A rough year for IPOs has led investors to rethink their strategies

Public market investors have switched up their IPO strategies as some of tech’s biggest unicorns face trouble on Wall Street.

It’s hard out there for startups, and this year has been especially cruel to companies going public. 

A rough year for IPOs has led investors to rethink their strategies

As recession rumblings get louder, more investors will be saying no to the IPO if companies can’t produce big profits… and that’s true for even the biggest names.

Last week was rough…

Endeavor Group Holdings — a large Hollywood talent agency owner — scaled back its offering after the stock market said “meh.” 

Peloton’s debut disappointed. Uber’s shares hit an all-time low after the company reported a second-quarter net loss of $5B+. And WeWork … well, you know.

Since going public 2 years ago, meal-kit OG Blue Apron’s customer count fell from 1m to 550k. At one point its stock price dipped so low it was in danger of being delisted from the NYSE.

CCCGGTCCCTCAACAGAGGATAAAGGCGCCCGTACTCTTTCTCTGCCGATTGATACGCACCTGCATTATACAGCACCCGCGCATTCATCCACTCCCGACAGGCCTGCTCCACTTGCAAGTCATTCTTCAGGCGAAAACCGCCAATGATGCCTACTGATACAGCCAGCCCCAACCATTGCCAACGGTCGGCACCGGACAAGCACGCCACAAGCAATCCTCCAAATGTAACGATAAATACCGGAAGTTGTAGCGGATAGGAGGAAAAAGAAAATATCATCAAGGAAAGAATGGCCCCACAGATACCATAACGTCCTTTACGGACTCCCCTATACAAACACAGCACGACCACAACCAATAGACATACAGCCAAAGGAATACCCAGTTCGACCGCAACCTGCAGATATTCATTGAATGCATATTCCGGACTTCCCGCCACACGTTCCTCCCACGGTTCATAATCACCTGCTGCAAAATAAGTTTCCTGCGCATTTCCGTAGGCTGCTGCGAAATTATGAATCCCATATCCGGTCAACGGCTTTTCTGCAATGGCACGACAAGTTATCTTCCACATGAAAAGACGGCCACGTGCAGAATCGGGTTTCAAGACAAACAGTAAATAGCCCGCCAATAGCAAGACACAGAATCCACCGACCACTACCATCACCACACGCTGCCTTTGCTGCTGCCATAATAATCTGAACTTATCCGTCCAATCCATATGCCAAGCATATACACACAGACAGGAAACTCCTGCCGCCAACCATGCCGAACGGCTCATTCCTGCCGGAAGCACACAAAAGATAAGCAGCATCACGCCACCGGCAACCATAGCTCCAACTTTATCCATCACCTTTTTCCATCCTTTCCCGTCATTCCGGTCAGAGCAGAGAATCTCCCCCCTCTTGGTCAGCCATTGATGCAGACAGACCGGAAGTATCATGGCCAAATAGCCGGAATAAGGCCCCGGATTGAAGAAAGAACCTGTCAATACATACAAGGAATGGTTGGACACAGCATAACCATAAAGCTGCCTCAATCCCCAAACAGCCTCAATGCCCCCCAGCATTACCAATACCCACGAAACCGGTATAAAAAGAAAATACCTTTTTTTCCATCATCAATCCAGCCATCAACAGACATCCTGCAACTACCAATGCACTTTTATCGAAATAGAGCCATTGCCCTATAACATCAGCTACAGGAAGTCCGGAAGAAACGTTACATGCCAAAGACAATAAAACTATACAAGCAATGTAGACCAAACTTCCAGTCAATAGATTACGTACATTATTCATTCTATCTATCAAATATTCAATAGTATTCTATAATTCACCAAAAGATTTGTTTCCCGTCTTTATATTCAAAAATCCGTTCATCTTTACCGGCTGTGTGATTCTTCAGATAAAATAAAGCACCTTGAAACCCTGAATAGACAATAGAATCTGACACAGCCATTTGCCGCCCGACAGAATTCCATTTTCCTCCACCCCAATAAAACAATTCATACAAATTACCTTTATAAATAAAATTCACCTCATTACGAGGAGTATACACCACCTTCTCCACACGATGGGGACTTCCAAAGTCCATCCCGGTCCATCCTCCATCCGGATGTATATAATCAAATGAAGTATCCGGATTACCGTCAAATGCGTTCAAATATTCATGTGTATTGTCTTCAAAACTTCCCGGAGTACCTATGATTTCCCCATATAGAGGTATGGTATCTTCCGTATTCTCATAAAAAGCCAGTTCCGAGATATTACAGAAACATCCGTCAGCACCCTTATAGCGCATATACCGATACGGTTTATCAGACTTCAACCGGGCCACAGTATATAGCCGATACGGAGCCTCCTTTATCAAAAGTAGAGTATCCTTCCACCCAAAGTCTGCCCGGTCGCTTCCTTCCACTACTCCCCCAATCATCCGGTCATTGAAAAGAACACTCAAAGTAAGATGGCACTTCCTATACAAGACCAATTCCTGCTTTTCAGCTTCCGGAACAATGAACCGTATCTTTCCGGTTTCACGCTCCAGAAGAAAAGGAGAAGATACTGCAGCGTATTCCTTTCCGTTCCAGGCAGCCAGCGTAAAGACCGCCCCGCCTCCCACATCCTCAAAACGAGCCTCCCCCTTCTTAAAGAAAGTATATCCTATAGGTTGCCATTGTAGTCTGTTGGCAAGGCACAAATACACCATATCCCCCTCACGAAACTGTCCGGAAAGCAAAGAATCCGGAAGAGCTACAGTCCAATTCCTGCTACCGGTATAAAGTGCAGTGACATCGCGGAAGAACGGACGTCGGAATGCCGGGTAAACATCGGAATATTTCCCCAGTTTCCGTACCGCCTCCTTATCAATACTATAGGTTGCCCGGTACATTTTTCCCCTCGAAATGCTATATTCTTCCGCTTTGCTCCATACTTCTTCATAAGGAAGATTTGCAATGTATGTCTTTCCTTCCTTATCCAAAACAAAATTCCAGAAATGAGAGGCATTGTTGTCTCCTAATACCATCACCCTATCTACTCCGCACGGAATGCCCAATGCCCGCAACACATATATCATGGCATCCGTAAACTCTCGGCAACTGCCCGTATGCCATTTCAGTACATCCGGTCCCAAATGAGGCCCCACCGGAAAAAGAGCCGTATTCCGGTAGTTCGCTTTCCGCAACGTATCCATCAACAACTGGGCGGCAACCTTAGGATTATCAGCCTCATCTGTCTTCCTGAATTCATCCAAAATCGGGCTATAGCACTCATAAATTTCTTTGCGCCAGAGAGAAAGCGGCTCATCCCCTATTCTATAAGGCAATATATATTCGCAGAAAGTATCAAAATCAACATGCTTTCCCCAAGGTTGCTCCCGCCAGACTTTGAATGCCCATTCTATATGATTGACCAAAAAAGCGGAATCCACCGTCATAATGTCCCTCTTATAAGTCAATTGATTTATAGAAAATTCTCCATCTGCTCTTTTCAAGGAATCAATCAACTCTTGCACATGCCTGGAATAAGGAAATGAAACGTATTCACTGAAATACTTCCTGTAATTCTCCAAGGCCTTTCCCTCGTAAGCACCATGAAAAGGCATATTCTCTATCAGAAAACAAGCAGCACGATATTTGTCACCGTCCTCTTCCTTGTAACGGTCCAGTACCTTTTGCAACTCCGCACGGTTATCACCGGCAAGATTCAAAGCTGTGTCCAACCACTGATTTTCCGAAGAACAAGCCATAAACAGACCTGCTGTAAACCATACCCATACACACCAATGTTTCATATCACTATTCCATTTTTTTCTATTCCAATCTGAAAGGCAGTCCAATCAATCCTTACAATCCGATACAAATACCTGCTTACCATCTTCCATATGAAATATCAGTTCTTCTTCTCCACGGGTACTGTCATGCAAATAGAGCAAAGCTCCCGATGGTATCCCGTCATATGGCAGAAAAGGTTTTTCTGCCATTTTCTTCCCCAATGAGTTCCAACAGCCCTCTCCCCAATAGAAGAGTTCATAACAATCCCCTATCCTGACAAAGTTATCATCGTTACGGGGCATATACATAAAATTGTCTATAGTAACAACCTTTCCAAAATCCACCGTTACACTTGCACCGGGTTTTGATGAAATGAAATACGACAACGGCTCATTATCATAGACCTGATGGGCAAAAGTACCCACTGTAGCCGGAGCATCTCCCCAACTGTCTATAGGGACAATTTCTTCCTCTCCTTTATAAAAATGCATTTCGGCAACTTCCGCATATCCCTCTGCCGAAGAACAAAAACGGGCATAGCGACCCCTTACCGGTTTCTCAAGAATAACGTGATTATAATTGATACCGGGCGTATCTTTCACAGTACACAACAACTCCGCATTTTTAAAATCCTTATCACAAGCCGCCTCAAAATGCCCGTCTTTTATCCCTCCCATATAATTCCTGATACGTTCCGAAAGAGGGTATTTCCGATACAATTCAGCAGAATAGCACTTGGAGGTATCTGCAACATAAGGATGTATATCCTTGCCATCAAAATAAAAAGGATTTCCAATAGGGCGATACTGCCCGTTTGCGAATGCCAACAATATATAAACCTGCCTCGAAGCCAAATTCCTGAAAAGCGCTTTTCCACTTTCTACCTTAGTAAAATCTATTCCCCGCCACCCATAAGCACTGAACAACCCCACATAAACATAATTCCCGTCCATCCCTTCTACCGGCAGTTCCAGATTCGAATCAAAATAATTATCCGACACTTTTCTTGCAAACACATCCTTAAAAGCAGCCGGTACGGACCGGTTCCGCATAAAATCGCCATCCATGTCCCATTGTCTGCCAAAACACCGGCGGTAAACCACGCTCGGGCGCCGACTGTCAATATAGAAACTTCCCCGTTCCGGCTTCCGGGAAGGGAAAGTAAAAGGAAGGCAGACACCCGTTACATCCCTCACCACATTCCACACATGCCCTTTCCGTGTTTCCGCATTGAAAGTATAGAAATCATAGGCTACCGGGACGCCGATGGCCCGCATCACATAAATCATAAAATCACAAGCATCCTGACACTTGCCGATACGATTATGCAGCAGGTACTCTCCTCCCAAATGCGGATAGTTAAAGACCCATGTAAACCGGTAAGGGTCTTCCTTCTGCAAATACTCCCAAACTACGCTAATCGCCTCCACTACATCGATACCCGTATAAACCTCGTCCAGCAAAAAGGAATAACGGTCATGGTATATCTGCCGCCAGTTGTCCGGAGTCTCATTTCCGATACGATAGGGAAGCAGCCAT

What’s the common denominator?

Few of these companies are raking in the cash. But that doesn’t make them anomalies. 

Last year, more than 80% of companies filing IPOs were unprofitable… and they still cleaned up. That’s because the market at the time favored growth and novelty over profit.

We’ve seen this before

Think back to the early 2000s when investors were hot for internet-based companies… and then came the dot-com crash. 

As the US-China trade war heats up, investors are looking closer at balance sheets and bottom lines. 

Meanwhile, the market conditions these companies are seeing could spell trouble for the broader market. Buckle your seat belts, kids.

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